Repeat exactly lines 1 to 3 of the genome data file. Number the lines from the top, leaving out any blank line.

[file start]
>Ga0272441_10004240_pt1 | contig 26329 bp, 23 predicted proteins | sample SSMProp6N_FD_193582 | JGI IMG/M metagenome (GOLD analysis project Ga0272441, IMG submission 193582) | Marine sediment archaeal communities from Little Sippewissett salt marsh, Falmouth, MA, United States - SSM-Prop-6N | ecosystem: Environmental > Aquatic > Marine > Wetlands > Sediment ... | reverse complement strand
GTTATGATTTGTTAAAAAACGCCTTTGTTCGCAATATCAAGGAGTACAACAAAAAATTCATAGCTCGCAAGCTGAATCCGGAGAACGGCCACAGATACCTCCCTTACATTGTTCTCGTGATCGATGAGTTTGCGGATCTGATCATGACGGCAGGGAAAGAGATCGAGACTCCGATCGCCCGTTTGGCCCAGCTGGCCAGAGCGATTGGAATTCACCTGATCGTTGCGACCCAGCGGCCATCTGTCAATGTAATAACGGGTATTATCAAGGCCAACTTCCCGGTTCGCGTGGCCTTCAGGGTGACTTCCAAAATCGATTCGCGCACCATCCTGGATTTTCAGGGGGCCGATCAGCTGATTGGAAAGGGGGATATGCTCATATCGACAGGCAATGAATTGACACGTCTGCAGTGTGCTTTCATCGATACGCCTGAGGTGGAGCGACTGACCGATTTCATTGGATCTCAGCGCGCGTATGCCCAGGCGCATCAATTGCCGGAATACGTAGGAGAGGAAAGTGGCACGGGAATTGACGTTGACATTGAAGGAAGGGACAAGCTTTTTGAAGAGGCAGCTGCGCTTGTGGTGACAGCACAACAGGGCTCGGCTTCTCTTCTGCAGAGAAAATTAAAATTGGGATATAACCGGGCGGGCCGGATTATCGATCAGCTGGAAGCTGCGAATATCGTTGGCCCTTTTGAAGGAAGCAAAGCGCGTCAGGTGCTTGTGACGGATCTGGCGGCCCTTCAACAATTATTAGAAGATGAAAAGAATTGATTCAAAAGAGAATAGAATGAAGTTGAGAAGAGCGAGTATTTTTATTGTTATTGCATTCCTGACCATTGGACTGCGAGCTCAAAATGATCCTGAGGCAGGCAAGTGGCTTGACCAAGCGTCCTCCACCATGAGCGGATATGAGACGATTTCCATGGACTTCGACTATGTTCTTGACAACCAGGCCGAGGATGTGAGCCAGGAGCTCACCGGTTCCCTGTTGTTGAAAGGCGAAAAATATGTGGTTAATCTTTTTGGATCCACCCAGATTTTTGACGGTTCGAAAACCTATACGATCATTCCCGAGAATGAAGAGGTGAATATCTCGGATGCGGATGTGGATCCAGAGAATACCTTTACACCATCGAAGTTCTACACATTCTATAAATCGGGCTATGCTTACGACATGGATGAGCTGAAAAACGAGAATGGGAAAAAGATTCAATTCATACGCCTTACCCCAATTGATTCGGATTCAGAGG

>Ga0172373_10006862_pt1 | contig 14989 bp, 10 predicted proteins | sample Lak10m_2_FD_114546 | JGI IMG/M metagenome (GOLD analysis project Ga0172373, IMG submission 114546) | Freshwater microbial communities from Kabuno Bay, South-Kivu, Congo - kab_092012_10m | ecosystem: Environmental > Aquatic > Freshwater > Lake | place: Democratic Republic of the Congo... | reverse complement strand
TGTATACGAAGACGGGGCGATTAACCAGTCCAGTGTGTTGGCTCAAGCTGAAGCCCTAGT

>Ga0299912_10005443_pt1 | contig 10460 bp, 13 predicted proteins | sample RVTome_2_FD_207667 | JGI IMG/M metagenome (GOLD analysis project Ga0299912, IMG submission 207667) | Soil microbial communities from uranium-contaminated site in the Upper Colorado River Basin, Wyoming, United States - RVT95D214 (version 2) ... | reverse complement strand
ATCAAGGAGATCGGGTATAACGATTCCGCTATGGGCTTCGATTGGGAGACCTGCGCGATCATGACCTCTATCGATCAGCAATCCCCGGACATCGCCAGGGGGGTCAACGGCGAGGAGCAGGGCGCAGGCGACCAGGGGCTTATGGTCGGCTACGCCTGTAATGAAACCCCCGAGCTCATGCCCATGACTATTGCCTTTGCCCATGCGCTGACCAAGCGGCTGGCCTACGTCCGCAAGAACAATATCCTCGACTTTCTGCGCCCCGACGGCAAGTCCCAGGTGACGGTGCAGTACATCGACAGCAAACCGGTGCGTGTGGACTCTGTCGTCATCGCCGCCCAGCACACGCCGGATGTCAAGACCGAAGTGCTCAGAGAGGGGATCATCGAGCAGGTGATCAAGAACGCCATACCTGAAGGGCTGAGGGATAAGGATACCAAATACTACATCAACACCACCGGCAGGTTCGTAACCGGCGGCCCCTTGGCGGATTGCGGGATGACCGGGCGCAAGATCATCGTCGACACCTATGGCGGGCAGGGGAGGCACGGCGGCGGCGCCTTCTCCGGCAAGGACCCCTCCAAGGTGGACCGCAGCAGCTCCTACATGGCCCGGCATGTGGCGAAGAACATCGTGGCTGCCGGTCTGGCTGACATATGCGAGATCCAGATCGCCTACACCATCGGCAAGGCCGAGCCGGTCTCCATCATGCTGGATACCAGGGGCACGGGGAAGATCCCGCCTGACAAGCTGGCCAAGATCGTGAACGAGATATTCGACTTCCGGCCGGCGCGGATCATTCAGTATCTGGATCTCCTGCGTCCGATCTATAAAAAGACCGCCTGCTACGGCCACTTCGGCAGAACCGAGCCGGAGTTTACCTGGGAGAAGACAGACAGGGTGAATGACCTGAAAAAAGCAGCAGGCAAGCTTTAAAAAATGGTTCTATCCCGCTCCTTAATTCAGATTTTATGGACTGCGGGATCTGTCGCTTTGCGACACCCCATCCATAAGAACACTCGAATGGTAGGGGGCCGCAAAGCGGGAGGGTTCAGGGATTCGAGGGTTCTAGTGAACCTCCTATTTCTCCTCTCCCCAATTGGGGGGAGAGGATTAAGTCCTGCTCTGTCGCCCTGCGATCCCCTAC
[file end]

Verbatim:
>Ga0272441_10004240_pt1 | contig 26329 bp, 23 predicted proteins | sample SSMProp6N_FD_193582 | JGI IMG/M metagenome (GOLD analysis project Ga0272441, IMG submission 193582) | Marine sediment archaeal communities from Little Sippewissett salt marsh, Falmouth, MA, United States - SSM-Prop-6N | ecosystem: Environmental > Aquatic > Marine > Wetlands > Sediment ... | reverse complement strand
GTTATGATTTGTTAAAAAACGCCTTTGTTCGCAATATCAAGGAGTACAACAAAAAATTCATAGCTCGCAAGCTGAATCCGGAGAACGGCCACAGATACCTCCCTTACATTGTTCTCGTGATCGATGAGTTTGCGGATCTGATCATGACGGCAGGGAAAGAGATCGAGACTCCGATCGCCCGTTTGGCCCAGCTGGCCAGAGCGATTGGAATTCACCTGATCGTTGCGACCCAGCGGCCATCTGTCAATGTAATAACGGGTATTATCAAGGCCAACTTCCCGGTTCGCGTGGCCTTCAGGGTGACTTCCAAAATCGATTCGCGCACCATCCTGGATTTTCAGGGGGCCGATCAGCTGATTGGAAAGGGGGATATGCTCATATCGACAGGCAATGAATTGACACGTCTGCAGTGTGCTTTCATCGATACGCCTGAGGTGGAGCGACTGACCGATTTCATTGGATCTCAGCGCGCGTATGCCCAGGCGCATCAATTGCCGGAATACGTAGGAGAGGAAAGTGGCACGGGAATTGACGTTGACATTGAAGGAAGGGACAAGCTTTTTGAAGAGGCAGCTGCGCTTGTGGTGACAGCACAACAGGGCTCGGCTTCTCTTCTGCAGAGAAAATTAAAATTGGGATATAACCGGGCGGGCCGGATTATCGATCAGCTGGAAGCTGCGAATATCGTTGGCCCTTTTGAAGGAAGCAAAGCGCGTCAGGTGCTTGTGACGGATCTGGCGGCCCTTCAACAATTATTAGAAGATGAAAAGAATTGATTCAAAAGAGAATAGAATGAAGTTGAGAAGAGCGAGTATTTTTATTGTTATTGCATTCCTGACCATTGGACTGCGAGCTCAAAATGATCCTGAGGCAGGCAAGTGGCTTGACCAAGCGTCCTCCACCATGAGCGGATATGAGACGATTTCCATGGACTTCGACTATGTTCTTGACAACCAGGCCGAGGATGTGAGCCAGGAGCTCACCGGTTCCCTGTTGTTGAAAGGCGAAAAATATGTGGTTAATCTTTTTGGATCCACCCAGATTTTTGACGGTTCGAAAACCTATACGATCATTCCCGAGAATGAAGAGGTGAATATCTCGGATGCGGATGTGGATCCAGAGAATACCTTTACACCATCGAAGTTCTACACATTCTATAAATCGGGCTATGCTTACGACATGGATGAGCTGAAAAACGAGAATGGGAAAAAGATTCAATTCATACGCCTTACCCCAATTGATTCGGATTCAGAGG

>Ga0172373_10006862_pt1 | contig 14989 bp, 10 predicted proteins | sample Lak10m_2_FD_114546 | JGI IMG/M metagenome (GOLD analysis project Ga0172373, IMG submission 114546) | Freshwater microbial communities from Kabuno Bay, South-Kivu, Congo - kab_092012_10m | ecosystem: Environmental > Aquatic > Freshwater > Lake | place: Democratic Republic of the Congo... | reverse complement strand